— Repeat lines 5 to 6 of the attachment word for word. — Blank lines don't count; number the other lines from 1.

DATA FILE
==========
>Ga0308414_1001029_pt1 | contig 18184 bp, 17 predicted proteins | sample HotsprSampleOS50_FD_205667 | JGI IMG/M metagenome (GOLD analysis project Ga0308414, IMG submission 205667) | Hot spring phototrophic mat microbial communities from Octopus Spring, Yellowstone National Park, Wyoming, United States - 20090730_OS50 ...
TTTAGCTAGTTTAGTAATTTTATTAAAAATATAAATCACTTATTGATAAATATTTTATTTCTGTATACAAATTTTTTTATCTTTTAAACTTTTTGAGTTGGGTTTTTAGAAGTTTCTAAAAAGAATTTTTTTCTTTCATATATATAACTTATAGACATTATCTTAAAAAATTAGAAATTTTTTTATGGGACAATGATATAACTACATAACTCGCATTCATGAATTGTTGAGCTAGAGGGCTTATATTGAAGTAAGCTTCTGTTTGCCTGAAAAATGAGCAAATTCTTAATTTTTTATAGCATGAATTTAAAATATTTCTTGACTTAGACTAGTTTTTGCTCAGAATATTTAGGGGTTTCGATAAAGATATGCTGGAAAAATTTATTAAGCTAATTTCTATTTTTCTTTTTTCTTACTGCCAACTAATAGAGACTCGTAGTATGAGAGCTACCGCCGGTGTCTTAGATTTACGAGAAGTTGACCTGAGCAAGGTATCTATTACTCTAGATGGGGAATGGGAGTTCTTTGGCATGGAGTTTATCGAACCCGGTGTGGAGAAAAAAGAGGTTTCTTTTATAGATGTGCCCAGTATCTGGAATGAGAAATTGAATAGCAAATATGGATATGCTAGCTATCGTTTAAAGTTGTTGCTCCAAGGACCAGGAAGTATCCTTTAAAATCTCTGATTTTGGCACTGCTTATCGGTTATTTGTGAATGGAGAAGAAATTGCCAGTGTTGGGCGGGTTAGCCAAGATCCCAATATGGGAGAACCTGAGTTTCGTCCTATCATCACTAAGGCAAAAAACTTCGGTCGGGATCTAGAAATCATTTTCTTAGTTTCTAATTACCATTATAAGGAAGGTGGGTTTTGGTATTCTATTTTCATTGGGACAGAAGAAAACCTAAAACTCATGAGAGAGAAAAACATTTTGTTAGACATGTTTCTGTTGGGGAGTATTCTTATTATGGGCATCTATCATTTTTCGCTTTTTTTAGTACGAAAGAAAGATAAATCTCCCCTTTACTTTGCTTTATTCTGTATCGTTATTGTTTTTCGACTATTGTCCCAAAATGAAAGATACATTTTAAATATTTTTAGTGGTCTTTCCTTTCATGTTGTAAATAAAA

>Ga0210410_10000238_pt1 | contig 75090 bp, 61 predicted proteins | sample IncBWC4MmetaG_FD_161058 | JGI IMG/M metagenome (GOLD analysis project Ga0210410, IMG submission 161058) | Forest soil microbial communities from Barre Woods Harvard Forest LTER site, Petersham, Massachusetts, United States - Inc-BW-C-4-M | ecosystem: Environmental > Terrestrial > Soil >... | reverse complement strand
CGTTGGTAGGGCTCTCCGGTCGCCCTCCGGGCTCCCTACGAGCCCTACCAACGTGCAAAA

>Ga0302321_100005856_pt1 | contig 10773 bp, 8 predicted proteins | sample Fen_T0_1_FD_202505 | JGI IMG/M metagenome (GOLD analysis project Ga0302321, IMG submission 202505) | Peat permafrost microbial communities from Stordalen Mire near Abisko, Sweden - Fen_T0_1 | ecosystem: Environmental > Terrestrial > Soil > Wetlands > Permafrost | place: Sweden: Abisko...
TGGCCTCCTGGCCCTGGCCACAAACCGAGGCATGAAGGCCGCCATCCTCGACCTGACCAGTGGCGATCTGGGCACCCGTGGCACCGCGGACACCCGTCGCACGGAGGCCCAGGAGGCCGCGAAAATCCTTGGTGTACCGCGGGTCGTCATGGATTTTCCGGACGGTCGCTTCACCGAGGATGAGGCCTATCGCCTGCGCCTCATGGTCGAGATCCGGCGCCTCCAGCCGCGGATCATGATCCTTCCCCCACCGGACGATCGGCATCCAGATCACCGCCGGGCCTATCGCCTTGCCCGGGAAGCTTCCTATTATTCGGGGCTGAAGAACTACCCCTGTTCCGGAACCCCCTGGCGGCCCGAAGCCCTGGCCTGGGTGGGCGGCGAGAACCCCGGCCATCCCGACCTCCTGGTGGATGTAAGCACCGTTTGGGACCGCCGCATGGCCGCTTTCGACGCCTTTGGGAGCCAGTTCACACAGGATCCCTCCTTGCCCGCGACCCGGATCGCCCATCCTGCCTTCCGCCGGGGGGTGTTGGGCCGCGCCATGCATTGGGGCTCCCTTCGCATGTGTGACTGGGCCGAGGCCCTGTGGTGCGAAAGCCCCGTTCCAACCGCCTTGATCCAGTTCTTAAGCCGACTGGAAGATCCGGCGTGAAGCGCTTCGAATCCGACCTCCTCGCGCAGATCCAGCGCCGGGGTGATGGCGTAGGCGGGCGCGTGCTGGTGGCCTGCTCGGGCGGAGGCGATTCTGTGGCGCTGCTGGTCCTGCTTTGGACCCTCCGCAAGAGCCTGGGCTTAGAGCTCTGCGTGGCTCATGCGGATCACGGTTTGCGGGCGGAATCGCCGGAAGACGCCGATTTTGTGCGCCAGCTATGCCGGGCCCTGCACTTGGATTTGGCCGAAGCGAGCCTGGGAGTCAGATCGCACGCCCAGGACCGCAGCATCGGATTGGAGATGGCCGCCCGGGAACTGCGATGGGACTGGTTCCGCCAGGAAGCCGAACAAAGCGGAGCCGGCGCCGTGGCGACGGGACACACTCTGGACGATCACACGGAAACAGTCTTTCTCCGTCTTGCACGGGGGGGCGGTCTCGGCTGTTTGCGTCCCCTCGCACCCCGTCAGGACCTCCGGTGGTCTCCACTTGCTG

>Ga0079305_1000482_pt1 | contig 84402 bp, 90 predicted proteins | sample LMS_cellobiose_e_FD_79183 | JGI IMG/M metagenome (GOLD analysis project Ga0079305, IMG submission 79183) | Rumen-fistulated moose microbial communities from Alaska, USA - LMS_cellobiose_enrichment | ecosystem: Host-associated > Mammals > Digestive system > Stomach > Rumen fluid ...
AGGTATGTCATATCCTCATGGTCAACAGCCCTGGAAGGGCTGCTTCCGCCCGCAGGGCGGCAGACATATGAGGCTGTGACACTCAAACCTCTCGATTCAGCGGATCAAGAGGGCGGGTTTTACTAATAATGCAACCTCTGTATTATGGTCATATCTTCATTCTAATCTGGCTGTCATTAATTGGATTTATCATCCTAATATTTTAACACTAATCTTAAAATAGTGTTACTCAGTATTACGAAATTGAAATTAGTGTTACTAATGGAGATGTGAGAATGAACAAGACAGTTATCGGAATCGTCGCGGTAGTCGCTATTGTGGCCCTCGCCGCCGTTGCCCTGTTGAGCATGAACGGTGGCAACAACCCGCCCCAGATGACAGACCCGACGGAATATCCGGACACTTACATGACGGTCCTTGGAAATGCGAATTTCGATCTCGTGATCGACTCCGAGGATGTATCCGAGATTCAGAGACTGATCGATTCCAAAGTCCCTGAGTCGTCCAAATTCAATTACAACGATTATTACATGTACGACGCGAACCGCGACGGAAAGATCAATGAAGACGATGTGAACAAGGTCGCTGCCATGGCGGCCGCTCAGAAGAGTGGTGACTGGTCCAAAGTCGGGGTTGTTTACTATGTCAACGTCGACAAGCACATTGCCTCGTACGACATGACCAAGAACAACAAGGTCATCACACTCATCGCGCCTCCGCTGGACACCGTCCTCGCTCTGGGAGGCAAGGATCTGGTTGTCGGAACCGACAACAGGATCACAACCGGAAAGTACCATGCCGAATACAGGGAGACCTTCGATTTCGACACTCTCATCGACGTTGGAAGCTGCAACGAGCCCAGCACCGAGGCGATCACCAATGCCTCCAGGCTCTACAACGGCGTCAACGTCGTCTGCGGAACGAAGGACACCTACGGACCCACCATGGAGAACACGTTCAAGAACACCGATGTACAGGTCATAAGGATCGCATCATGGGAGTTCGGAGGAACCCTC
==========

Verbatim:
>Ga0302321_100005856_pt1 | contig 10773 bp, 8 predicted proteins | sample Fen_T0_1_FD_202505 | JGI IMG/M metagenome (GOLD analysis project Ga0302321, IMG submission 202505) | Peat permafrost microbial communities from Stordalen Mire near Abisko, Sweden - Fen_T0_1 | ecosystem: Environmental > Terrestrial > Soil > Wetlands > Permafrost | place: Sweden: Abisko...
TGGCCTCCTGGCCCTGGCCACAAACCGAGGCATGAAGGCCGCCATCCTCGACCTGACCAGTGGCGATCTGGGCACCCGTGGCACCGCGGACACCCGTCGCACGGAGGCCCAGGAGGCCGCGAAAATCCTTGGTGTACCGCGGGTCGTCATGGATTTTCCGGACGGTCGCTTCACCGAGGATGAGGCCTATCGCCTGCGCCTCATGGTCGAGATCCGGCGCCTCCAGCCGCGGATCATGATCCTTCCCCCACCGGACGATCGGCATCCAGATCACCGCCGGGCCTATCGCCTTGCCCGGGAAGCTTCCTATTATTCGGGGCTGAAGAACTACCCCTGTTCCGGAACCCCCTGGCGGCCCGAAGCCCTGGCCTGGGTGGGCGGCGAGAACCCCGGCCATCCCGACCTCCTGGTGGATGTAAGCACCGTTTGGGACCGCCGCATGGCCGCTTTCGACGCCTTTGGGAGCCAGTTCACACAGGATCCCTCCTTGCCCGCGACCCGGATCGCCCATCCTGCCTTCCGCCGGGGGGTGTTGGGCCGCGCCATGCATTGGGGCTCCCTTCGCATGTGTGACTGGGCCGAGGCCCTGTGGTGCGAAAGCCCCGTTCCAACCGCCTTGATCCAGTTCTTAAGCCGACTGGAAGATCCGGCGTGAAGCGCTTCGAATCCGACCTCCTCGCGCAGATCCAGCGCCGGGGTGATGGCGTAGGCGGGCGCGTGCTGGTGGCCTGCTCGGGCGGAGGCGATTCTGTGGCGCTGCTGGTCCTGCTTTGGACCCTCCGCAAGAGCCTGGGCTTAGAGCTCTGCGTGGCTCATGCGGATCACGGTTTGCGGGCGGAATCGCCGGAAGACGCCGATTTTGTGCGCCAGCTATGCCGGGCCCTGCACTTGGATTTGGCCGAAGCGAGCCTGGGAGTCAGATCGCACGCCCAGGACCGCAGCATCGGATTGGAGATGGCCGCCCGGGAACTGCGATGGGACTGGTTCCGCCAGGAAGCCGAACAAAGCGGAGCCGGCGCCGTGGCGACGGGACACACTCTGGACGATCACACGGAAACAGTCTTTCTCCGTCTTGCACGGGGGGGCGGTCTCGGCTGTTTGCGTCCCCTCGCACCCCGTCAGGACCTCCGGTGGTCTCCACTTGCTG